Tags

, , , , , , , , , , , ,

Angie…. (ummm… so how come I always start my posts with Angie’s name? ummm…)

As a child, Angie used to spend her days and sometimes her nights thinking about how her life would be when she will grow up. When she was 8 or 9 years old, there was one picture or vision or dream that used to scare the hell of her, she would imagine her life at this stage, like the dawn waiting for the sun to come up. And sometimes she used to be so scared of the colors, the movement, the changes and the noise made by the sun that she would want to stand still and shake… It has been a while since she has thought of that dream.

A couple of hours ago, she read the following passage in a book she cherishes a lot.

“As a child, I grew up on a Missouri farm; and one day, while helping my mother pit cherries, I began to cry. My mother said, ” Dale, what in the world are you crying about?” I bubblered, “I am afraid I am going to be buried alive!”

“I was full of worries in those days. When thunderstorms came, I worried for fear I would be killed by lightning. When hard times came, I worried for fear we wouldn’t have enough to eat.”

Angie took a deep breath and thought to herself ( ummm… so how come Angie thinks so much? Don’t you think she should get out there and do something else instead of just “thinking”?) .. She took another deep breath and found herself thinking about her own worries of not being able to sustain herself once bad days come. She was taught as a little girl to pay attention to her expenditures and to think carefully about how to spend her money because her parents weren’t very rich. She remembers clearly that her worries and her fears as a little girl were almost similar to Dale’s fears. (Dale is the author of the book she was reading).

She looked at the horizon in front of her and continued reading…

“I worried for fear I would go to hell when I died.”

Angie stopped reading again and asked almost loudly: “who isn’t actually worried of going to hell after death? If we weren’t worried we wouldn’t be so careful hiding our mistakes and trying to find forgiveness… If we weren’t so afraid of our own death, we would probably stop thinking about what others would say and simply live… Because life is here and right now…”The voices in her head urged her to stop philosophizing and to continue reading…

“I was terrified for fear an older boy, Sam White, would cut my big ears – as he threatened to do.  I worried for fear no girl would ever be willing to marry me. I worried about what I would say to my wife immediately after we were married.”

After reading this sentence, Angie didn’t know if she was about to brust into tears or laugh out loudly… because this is exactly what she has been worried about for a long long time. She used to spend minutes, and hours and days and sometimes weeks worrying about what to say to people she would meet that she sometimes used to freeze not knowing what to say or how to behave.  Sometimes, when she used to meet some interesting people ( I will elaborate what I mean by that in some other posts) she used to ask them about what to say in a dialogue or during a conversation. Some of those people would look at her with big wide open eyes and wonder what was she talking about, other used to disregard her and her questions altogether. She grew up not knowing exactly what was the answer to that question. She know now, that it doesn’t matter and as one of her dearest friends once said, when people are one the same wave and they get along together, words would come and it wouldn’t matter what topics are discussed as long as they are enjoying them…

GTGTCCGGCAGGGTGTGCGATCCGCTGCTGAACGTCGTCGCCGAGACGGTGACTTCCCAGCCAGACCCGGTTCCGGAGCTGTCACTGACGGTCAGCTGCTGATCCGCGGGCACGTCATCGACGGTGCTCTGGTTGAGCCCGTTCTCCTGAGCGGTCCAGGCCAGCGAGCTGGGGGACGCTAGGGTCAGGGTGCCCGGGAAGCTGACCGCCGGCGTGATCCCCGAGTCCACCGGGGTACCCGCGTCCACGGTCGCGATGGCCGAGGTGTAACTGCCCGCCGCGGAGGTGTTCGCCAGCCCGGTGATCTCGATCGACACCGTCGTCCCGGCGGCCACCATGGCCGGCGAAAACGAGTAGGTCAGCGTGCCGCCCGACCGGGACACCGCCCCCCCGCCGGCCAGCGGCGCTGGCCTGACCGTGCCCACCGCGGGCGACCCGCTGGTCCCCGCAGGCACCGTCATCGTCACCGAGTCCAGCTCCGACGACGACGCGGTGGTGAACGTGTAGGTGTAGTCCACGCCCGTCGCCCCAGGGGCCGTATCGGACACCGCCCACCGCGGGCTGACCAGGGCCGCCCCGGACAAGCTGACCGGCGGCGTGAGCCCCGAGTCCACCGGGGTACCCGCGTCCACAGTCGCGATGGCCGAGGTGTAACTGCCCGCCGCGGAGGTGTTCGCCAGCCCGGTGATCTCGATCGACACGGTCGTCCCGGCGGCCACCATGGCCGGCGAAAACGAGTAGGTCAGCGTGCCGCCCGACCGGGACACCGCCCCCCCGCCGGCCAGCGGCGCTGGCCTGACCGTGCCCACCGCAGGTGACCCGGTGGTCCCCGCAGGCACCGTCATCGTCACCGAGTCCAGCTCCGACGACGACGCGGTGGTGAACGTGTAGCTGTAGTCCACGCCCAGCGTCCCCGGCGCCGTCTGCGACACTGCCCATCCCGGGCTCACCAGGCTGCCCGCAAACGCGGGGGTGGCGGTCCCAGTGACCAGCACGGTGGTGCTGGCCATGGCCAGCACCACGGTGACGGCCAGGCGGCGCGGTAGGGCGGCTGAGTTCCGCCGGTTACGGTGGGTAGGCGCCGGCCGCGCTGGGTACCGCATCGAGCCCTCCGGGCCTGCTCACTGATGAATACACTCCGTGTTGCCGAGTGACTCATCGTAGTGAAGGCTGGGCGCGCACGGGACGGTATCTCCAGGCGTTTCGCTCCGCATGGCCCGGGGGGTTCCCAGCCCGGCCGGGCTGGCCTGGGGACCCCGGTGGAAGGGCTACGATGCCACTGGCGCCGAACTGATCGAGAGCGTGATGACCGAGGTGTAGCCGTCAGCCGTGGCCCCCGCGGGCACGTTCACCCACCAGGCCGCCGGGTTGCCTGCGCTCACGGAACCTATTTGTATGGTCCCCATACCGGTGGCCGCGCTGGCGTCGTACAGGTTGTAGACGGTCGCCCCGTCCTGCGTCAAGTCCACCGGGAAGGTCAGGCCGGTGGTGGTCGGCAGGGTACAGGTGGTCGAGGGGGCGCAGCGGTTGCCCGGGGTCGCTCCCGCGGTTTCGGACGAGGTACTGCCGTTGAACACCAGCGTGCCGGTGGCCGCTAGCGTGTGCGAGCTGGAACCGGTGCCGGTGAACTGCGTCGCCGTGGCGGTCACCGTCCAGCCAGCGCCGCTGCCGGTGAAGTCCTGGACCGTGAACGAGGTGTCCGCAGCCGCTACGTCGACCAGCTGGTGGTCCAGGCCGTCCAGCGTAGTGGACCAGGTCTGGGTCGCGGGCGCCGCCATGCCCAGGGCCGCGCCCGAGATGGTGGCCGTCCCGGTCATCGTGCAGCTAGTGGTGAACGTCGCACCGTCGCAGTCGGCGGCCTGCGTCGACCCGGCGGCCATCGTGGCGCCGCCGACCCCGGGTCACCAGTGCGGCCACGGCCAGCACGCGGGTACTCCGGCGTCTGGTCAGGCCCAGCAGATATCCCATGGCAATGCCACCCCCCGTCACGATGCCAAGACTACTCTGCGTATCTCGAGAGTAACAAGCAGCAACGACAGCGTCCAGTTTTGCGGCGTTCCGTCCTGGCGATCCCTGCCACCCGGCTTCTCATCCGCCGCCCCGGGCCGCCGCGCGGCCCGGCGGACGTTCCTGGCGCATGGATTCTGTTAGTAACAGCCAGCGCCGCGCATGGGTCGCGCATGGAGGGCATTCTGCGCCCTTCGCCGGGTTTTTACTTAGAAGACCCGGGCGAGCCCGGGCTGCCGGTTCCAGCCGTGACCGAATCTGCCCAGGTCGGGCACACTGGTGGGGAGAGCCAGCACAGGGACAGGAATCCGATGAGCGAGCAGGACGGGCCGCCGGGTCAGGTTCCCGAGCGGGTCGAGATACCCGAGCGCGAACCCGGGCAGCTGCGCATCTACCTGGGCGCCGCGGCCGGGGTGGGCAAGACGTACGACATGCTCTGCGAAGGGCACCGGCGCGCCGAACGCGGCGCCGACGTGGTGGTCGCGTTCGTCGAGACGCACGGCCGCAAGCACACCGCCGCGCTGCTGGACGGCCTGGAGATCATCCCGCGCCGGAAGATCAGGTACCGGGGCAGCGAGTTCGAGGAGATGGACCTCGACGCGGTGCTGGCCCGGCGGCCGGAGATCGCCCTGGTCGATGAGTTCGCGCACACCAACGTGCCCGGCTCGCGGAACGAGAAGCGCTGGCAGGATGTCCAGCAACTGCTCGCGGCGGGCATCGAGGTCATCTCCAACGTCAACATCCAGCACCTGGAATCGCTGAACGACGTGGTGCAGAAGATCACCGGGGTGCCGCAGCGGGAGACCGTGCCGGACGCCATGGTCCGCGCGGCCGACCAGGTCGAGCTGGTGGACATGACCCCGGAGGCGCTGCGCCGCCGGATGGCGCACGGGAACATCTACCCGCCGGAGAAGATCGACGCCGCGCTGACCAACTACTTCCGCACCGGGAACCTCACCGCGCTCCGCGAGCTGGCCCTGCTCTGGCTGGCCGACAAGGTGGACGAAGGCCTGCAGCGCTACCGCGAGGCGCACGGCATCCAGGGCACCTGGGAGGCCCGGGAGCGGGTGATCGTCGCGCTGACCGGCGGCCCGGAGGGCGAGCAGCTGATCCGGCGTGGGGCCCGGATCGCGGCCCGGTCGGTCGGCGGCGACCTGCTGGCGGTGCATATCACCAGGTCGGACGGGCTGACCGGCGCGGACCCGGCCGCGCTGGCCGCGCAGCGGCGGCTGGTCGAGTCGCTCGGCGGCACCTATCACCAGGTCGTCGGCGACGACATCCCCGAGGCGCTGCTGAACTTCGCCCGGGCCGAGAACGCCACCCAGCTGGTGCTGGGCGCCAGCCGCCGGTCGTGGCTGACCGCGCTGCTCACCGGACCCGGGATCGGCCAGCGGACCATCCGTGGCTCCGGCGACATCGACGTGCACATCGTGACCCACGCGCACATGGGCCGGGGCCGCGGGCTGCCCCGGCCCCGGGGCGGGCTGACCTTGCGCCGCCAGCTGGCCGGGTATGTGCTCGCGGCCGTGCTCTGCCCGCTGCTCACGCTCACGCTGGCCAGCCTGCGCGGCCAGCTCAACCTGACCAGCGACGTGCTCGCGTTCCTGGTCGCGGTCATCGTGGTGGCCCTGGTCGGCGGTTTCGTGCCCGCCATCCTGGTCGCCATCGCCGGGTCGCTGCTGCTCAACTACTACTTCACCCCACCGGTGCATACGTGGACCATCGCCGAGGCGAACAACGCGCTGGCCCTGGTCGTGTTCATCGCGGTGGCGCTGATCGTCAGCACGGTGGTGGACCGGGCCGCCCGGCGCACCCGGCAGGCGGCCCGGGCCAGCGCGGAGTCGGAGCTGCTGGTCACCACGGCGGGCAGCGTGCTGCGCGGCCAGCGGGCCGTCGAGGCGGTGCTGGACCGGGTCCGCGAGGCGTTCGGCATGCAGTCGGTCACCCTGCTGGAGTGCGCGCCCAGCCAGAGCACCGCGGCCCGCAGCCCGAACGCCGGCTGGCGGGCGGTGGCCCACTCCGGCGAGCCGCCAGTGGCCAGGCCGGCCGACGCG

Lost in her ideas, she looked at the horizon again and thought of finishing the paragraph she was reading:

“I imagined that we would be married in some country church, and then get in a surrey with fringe on the top and ride back to the farm… but how would I be able to keep the conversation going on that ride back to the farm? How ? How ? I pondered over that earth-shaking problem for many an hour as I walked behind the ploy.”

Angie paused again and said :”Oh Dale, Dale, Dale, you are worried about what to say to your wife after you get married? don’t you think you need to worry about how to meet the girl of your dream, talk to her, go out with her, propose and then marry her? How come you are worried about this tiny moment after marriage but not about all the other moments before and after and in between?”

“As the years went by, I gradually discovered that ninety-nine per cent of the things I worried about never happened.

For example, as I have already said, I was once terrified of lightning; but I now know that the chances of my being killed by lightning in any one year are, according to the National Safety Council, only one in three hundred and fifty thousand.

My fear of being buried alive was even more absurd: I don’t imagine that – even back in the days before embalming was the rule – that one person in ten million was buried alive; yes I once cried for fear of it.

One person out of every eight ( in the forties) dies of cancer. If I had wanted something to worry about, I should have worried about cancer – instead of being killed by lightning or being buried alive.”

Thank you 🙂

(The text in italic was taken from the book “How to stop worrying and start living”, chapter 8, by Dale Carnegie. The rest is written by Zeina Gabriel)

Advertisements